More proof we probably need the Log Cabin Republicans to continue their suit against the military’s Don’t-Ask-Don’t-Tell policy, despite the showy ‘repeal’ signing ceremony at the White House month: Congressman Duncan Hunter (the son) will introduce legislation to cripple the repeal.

He’s going to introduce what SLDN’s Aubrey Sarvis called the “killer amendment,” which would add the service chiefs to the certification process. Mitch McConnell tried the same thing in December, on the after the Senate passed the repeal bill. Of course, it’s too late now. But, that’s not stopping Duncan Hunter. He’s obsessed.

And Hunter’s well-respected within his caucus on military matters:

Hunter, an Iraq and Afghanistan war veteran, is concerned that the bill passed in December repealing the “Don’t ask, don’t tell” policy “excluded the service chiefs from the certification process,” said one congressional aide.

Surveying the troops — and releasing the survey results in ways that allow repeal opponents to slice-and-dice the results — was a bad idea from the very beginning. Now, those results will be used to justify pushing the required certification down a level:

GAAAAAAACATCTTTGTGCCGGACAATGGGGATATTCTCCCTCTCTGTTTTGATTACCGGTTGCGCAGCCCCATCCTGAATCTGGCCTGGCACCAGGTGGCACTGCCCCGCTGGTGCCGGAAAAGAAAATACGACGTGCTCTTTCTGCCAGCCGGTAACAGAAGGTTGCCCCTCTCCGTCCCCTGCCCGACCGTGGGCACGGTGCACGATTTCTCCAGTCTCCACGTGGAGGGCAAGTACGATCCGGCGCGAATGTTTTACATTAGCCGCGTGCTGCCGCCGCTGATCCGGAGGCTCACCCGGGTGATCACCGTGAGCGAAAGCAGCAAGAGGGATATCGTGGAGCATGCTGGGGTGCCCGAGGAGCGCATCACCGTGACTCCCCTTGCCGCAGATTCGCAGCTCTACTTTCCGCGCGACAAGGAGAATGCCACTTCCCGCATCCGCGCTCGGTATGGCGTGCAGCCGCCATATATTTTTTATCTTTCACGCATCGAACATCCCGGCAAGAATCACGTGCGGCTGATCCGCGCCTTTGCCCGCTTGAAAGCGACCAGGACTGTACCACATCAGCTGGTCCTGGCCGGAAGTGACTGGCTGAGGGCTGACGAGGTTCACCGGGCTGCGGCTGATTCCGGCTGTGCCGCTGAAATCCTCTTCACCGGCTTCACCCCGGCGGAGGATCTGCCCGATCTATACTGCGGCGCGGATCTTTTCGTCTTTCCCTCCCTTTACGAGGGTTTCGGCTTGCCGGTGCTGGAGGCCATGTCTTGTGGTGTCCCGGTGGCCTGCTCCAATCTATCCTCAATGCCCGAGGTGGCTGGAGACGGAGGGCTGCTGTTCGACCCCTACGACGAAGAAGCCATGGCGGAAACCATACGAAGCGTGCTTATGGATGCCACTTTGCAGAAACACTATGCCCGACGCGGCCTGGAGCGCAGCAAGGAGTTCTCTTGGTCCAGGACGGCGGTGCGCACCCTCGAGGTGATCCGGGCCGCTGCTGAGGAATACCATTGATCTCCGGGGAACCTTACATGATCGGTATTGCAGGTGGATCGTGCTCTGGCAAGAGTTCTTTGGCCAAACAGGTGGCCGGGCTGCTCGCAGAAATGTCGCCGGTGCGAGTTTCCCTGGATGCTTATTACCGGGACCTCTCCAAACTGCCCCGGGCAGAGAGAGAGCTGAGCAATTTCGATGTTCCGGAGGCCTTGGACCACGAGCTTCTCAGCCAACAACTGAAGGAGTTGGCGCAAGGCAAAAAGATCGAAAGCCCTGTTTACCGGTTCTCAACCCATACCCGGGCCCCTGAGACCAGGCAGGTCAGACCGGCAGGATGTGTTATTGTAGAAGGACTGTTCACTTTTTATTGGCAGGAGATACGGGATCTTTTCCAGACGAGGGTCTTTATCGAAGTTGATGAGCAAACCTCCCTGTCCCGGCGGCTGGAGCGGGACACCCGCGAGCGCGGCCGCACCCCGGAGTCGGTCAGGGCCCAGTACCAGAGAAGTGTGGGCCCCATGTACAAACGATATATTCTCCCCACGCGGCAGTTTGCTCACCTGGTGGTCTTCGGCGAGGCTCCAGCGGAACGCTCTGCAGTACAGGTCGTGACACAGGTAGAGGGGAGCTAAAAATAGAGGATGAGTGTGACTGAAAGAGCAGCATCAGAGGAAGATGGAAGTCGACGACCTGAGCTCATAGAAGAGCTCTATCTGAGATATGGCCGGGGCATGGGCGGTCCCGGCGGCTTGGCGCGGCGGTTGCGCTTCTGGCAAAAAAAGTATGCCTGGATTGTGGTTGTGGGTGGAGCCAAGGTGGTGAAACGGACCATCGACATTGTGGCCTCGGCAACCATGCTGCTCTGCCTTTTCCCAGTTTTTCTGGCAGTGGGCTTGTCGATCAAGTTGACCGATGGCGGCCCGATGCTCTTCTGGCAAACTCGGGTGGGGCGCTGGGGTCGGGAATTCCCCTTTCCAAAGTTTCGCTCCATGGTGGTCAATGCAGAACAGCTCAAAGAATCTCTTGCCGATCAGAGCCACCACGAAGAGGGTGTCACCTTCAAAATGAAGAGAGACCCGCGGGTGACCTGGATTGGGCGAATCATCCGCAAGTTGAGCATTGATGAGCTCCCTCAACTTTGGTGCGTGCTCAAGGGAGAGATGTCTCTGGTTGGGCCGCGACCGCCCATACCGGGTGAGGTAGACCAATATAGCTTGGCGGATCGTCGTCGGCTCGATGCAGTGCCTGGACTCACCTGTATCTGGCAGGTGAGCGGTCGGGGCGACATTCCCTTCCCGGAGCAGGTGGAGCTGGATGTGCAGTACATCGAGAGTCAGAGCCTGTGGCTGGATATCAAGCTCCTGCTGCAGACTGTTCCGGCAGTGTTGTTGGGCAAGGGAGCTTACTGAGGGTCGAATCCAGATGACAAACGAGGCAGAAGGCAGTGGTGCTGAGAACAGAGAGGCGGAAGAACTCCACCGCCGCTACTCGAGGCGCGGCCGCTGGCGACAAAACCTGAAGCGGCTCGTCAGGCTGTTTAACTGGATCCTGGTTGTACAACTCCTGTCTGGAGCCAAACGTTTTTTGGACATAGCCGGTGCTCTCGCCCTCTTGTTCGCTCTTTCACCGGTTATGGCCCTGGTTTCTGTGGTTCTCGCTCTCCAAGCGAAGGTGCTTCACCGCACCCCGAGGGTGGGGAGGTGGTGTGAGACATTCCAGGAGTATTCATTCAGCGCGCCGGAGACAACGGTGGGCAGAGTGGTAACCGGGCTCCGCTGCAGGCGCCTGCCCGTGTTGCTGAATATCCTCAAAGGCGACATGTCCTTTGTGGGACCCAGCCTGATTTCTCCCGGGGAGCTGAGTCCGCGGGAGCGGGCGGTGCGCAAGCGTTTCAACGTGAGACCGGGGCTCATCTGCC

Hunter’s measure would require the Army, Air Force, Navy and Marine Corps chiefs to submit to the congressional defense committees “written certification that repeal … will not degrade the readiness, effectiveness, cohesion and morale of combat arms units and personnel of the armed force under [each] officer’s jurisdiction engaged in combat, deployed to a combat theater, or preparing for deployment to a combat theater,” according to a copy obtained by The Hill.

“The emphasis here is on combat troops,” said the aide, “because when Congress heard from the military chiefs, it was the leaders of the Army and Marine Corps who had the strongest concerns — the services that are most engaged in war right now.”

I imagine if the service chiefs went along with DADT repeal, Hunter and his warrrior allies on the Hill would simply press on, eventually making NCOs certify their individual soldiers and Marines are A-okay with Teh Ghey. A court decision backing up repeal is probably the only thing that will stop the discharges — and it’ll likely need to include an immediate halt to investigations as well as a non-discriminatory policy statement that DADT is unconstitutional.